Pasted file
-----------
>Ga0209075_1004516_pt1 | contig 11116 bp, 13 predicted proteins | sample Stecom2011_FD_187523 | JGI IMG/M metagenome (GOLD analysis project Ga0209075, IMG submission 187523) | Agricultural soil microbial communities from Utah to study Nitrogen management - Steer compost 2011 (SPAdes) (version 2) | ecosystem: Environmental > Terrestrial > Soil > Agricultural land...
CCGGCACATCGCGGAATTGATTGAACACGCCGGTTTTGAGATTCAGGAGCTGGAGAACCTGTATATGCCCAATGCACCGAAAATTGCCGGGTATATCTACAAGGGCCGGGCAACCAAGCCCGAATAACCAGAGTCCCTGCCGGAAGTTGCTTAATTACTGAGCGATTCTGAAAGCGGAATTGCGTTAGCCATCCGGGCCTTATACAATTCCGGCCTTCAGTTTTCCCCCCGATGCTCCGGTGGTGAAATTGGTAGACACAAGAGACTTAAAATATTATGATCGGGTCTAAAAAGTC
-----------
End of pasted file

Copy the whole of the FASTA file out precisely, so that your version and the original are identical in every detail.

>Ga0209075_1004516_pt1 | contig 11116 bp, 13 predicted proteins | sample Stecom2011_FD_187523 | JGI IMG/M metagenome (GOLD analysis project Ga0209075, IMG submission 187523) | Agricultural soil microbial communities from Utah to study Nitrogen management - Steer compost 2011 (SPAdes) (version 2) | ecosystem: Environmental > Terrestrial > Soil > Agricultural land...
CCGGCACATCGCGGAATTGATTGAACACGCCGGTTTTGAGATTCAGGAGCTGGAGAACCTGTATATGCCCAATGCACCGAAAATTGCCGGGTATATCTACAAGGGCCGGGCAACCAAGCCCGAATAACCAGAGTCCCTGCCGGAAGTTGCTTAATTACTGAGCGATTCTGAAAGCGGAATTGCGTTAGCCATCCGGGCCTTATACAATTCCGGCCTTCAGTTTTCCCCCCGATGCTCCGGTGGTGAAATTGGTAGACACAAGAGACTTAAAATATTATGATCGGGTCTAAAAAGTC